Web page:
Charts are notoriously hard to produce and interpret, resulting in costs and risks in business intelligence, performance management, and controlling. Since the early 2000s, we have been countering this with the concept of Graphical Tables. They combine the orderliness of tables with the attractiveness of graphics, while avoiding their drawbacks. Graphical Tables gave us the technical means to incorporate all kinds of graphical elements into tables in DeltaMaster. The double-column rows with which we showed conspicuous patterns in our comparator, a data mining module, gave a foretaste of the subsequent implementation of our column sparklines in DeltaMaster 5.0.8 in October 2004. At first, we were very reluctant to use line sparklines: They require a lot of effort for comparable scaling, otherwise they invite misinterpretation. To this day, column sparklines still dominate in our applications for analysis, planning, and reporting.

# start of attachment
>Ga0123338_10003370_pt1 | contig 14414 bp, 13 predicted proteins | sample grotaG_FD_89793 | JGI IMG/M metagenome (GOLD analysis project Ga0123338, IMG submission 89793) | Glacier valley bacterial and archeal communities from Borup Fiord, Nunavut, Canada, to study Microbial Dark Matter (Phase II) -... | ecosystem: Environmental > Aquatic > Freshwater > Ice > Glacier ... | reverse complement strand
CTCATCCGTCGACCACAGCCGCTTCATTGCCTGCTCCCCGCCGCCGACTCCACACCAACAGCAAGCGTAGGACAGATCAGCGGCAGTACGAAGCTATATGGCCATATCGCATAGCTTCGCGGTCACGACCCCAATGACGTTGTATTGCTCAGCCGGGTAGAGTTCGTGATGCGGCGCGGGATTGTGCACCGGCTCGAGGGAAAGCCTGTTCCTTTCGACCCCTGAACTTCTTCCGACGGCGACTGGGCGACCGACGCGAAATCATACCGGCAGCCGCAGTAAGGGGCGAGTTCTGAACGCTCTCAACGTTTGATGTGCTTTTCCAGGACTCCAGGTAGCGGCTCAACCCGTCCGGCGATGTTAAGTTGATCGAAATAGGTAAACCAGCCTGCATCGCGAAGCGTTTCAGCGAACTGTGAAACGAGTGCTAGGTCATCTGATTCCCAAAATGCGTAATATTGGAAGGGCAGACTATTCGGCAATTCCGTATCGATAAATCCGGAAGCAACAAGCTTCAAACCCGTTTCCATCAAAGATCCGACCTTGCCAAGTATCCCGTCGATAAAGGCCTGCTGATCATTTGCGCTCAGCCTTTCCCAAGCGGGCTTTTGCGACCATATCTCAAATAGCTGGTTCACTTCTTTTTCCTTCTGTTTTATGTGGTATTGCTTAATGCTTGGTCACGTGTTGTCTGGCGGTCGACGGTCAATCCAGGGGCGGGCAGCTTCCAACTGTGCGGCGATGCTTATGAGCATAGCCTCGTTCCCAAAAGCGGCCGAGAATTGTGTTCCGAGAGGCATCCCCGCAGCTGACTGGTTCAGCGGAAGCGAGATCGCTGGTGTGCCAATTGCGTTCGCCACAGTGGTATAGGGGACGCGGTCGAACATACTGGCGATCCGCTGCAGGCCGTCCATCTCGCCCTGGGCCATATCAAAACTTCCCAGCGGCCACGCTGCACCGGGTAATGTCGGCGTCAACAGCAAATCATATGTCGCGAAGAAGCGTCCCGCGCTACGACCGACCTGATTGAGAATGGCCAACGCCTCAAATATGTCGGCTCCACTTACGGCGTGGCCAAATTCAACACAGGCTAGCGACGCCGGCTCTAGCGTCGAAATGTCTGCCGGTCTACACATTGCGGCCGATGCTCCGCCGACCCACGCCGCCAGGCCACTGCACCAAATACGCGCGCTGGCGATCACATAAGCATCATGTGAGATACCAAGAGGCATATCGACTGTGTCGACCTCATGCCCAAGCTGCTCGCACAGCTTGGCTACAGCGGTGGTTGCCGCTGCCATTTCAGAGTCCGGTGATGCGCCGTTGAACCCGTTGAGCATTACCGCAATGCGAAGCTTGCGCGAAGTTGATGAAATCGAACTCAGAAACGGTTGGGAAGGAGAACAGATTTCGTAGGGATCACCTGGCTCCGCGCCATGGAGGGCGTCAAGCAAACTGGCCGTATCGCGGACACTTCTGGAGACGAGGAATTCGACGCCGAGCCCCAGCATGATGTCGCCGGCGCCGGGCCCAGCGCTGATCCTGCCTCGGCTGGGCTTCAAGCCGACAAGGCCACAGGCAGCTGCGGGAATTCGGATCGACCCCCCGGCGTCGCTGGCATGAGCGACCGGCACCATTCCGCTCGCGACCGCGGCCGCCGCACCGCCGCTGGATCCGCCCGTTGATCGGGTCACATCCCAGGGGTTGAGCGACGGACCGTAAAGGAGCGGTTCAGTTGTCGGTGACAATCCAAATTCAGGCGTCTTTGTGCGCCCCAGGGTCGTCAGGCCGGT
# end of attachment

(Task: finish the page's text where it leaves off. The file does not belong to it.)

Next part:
When Edward Tufte published the advance copy of his sparklines chapter from Beautiful Evidence in his blog, we were electrified by the sweeping significance of the concept. Graphics as words? What a great idea – and not just within business intelligence and performance management! There would finally be an end to the ludicrous segregation of figures, graphics, and words as still reflected on computers by the functional separation of text processing, spreadsheets, and graphics programs even though everything belongs together in the mind. We saw the opportunity to make data density popular, and wanted to help raise awareness that tables often lack the necessary context in terms of time, and business charts the clarity and orderliness, to be effective in business intelligence. But how can you generate sparklines for changing data if you are not a graphic designer and programmer, or if you don’t have our DeltaMaster? We mapped sparklines to a TrueType font and put it online at the end of 2004 so whoever wanted to could literally write with word graphics – initially with the help of an encoding table. Shortly afterward, we extended the sparkfonts to thousands of characters for various columns and line segments. With a kind of “flexible logic”, we achieved improvements in the display of the lines. This resulted in one of our first sparkline patents. Find out more about the early writing with sparklines here.